Tatis or Vlad Jr.? Good problem to have …


There’s a definite dichotomy this year in the Minor League statistical leaders in the Triple Crown categories for hitters and pitchers.

Blue Jays third baseman Vladimir Guerrero Jr., baseball’s best prospect, led the Minors in batting (.382). Mets first baseman Peter Alonso, the game’s top prospect at his position, won the home run (36) and RBI (119) titles, sharing the former with less heralded Reds DH/first baseman Ibandel Isabel.

There’s a definite dichotomy this year in the Minor League statistical leaders in the Triple Crown categories for hitters and pitchers.

Blue Jays third baseman Vladimir Guerrero Jr., baseball’s best prospect, led the Minors in batting (.382). Mets first baseman Peter Alonso, the game’s top prospect at his position, won the home run (36) and RBI (119) titles, sharing the former with less heralded Reds DH/first baseman Ibandel Isabel.

The pitching leaders aren’t nearly as famous, with none ranking higher than the late teens on MLB Pipeline’s organization Top 30 Prospects lists.

Reds left-hander Scott Moss — one of eight potential big league starters on the 2016 Florida Gators — topped the Minors with 15 wins. Another finesse lefty from the Southeastern Conference, David Parkinson of the Phillies, took the ERA crown at 1.45 in his first full pro season. Orioles right-hander Dean Kremer, part of the Manny Machado trade with the Dodgers two months ago, had a Minor League-high 178 strikeouts a year after posting a 5.18 ERA in high Class A.

It has been 10 months since we went with an all-Prospect Showdown edition of the Pipeline Inbox, which is much too long. So let’s rectify that right now:

Tweet from @orioles910: Tatis Jr. or Vlad Jr.

Guerrero ranks No. 1 on MLB Pipeline’s Top 100 Prospects list, with Padres shortstop Fernando Tatis Jr. right behind him at No. 2. I agree with that order because Guerrero is the most devastating hitting prospect to come along in recent years and looks like the second coming of Miguel Cabrera. Tatis can make a strong case for No. 1, however, because he’s a potential 20-20 shortstop who’ll stay at the position and offers much more in the way of speed and defense.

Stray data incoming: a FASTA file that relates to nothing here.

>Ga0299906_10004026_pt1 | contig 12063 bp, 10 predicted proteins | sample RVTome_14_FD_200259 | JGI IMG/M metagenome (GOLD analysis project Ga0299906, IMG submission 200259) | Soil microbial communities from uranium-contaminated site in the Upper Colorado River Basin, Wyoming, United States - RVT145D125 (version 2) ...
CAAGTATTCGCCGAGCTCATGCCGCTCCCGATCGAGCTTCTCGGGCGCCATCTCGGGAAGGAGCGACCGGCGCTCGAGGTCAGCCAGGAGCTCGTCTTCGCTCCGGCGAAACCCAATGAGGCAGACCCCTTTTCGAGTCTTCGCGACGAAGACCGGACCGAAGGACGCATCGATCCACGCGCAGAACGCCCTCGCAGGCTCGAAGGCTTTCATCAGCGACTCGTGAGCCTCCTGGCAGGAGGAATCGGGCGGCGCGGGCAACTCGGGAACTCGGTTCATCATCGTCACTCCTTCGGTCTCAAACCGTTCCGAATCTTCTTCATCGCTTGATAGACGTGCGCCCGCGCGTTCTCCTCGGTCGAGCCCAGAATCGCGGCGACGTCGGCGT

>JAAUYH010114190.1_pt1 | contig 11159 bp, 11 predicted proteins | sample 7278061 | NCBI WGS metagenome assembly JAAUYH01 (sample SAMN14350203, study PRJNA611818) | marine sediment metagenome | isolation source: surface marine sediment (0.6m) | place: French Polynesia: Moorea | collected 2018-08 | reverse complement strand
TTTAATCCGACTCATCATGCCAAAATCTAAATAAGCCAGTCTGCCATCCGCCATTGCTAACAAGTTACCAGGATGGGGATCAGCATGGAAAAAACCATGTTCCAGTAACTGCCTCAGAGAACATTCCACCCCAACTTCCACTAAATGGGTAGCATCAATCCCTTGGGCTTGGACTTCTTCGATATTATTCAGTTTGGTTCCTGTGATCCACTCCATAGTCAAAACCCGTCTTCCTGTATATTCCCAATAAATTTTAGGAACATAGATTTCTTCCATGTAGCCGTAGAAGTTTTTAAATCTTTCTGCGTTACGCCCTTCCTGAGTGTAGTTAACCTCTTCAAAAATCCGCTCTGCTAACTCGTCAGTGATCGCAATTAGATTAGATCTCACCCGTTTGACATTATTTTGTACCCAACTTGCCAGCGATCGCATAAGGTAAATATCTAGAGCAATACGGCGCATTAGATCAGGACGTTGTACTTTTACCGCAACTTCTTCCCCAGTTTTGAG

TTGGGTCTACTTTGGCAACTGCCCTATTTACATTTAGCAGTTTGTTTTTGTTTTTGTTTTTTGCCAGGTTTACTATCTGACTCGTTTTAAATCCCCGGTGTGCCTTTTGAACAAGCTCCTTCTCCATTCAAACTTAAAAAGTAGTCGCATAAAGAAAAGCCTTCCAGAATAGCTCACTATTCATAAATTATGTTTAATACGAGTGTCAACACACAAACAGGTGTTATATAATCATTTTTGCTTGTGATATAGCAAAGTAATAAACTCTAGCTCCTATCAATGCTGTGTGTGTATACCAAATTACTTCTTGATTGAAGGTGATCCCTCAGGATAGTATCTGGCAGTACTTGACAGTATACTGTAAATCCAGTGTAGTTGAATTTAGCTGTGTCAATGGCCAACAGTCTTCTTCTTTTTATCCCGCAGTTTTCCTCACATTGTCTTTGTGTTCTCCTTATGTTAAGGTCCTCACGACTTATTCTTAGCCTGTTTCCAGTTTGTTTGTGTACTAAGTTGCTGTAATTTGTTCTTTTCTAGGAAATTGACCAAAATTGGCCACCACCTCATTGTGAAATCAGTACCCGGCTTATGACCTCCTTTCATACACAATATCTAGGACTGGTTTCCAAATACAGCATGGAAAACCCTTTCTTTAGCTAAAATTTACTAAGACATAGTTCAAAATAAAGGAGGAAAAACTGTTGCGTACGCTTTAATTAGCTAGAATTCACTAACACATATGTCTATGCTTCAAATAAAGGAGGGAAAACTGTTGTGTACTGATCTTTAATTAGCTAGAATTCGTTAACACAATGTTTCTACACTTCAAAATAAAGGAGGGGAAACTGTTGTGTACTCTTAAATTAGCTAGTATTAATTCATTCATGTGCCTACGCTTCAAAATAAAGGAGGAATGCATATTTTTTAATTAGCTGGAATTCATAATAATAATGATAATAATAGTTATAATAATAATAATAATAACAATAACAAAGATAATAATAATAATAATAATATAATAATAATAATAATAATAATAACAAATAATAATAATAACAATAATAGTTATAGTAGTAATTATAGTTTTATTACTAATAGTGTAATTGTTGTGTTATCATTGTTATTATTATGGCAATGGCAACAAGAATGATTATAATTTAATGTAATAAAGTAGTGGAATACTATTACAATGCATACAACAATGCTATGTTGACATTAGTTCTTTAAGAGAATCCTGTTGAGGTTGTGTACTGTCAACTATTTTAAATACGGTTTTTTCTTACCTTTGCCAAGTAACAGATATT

For more on this question, check out the video at the top of this column.

Tweet from @slydanno70: Kopech or Whitley

Forrest Whitley (Astros) and Michael Kopech (White Sox) are the two best right-handed pitching prospects in baseball. Kopech has the best pure stuff of any mound prospect, with a running fastball that repeatedly reaches triple digits, a wipeout slider at times and a promising changeup. He got knocked around in his fourth big league start Wednesday, but before that he had surrendered one run over 11 innings in his first three.

I slightly prefer Whitley, however. While he’s not as overpowering, he can miss bats with four different pitches: a mid-90s fastball with life and plane, a power curveball, an even harder slider and a fading changeup. He has superior control and command, which ultimately will be the separator between him and Kopech, both of whom can become No. 1 starters.

Tweet from @MNTwinsfan44: Alex Kiriloff vs Alex Verdugo.

Alex Kirilloff (Twins) and Alex Verdugo (Dodgers) are similar players, extremely advanced hitters with roughly average speed who project best as right fielders. Verdugo has spent a good deal of time in center and definitely has the stronger arm, so he has more defensive value, but Kirilloff wins this showdown because he has more power potential.

After missing all of 2017 following Tommy John surgery, Kirilloff returned this year and led the Minors in doubles (44) and extra-base hits (71) as a 20-year-old with no previous full-season experience. He slammed 20 homers and has more loft and quickness in his lefty swing than Verdugo. In their Minor League careers, Kirilloff has an isolated power (slugging percentage minus batting average) of .206 compared to Verdugo’s .135.

Tweet from @MrCondetti: kyle wright vs touki toussaint. both have high ceilings. which would you rather anchor a rotation around if they reach those ceilings

The former first-round right-handers both have looked great in brief stints with the Braves late this summer. Toussaint became the fifth high schooler from the 2014 Draft to reach the Majors, while Wright was the first 2017 draftee to do so.

Toussaint may throw a tick harder than Wright and his curveball can be more devastating at its best. But Wright’s fastball and curveball rival Toussaint’s, and he also has a plus slider, flashes a plus changeup and commands his deeper arsenal better. Though Toussaint may be more spectacular at times, Wright should have the better big league career.

Jim Callis is a reporter for MLB.com. Follow @jimcallisMLB on Twitter. Listen to him on the weekly Pipeline Podcast.



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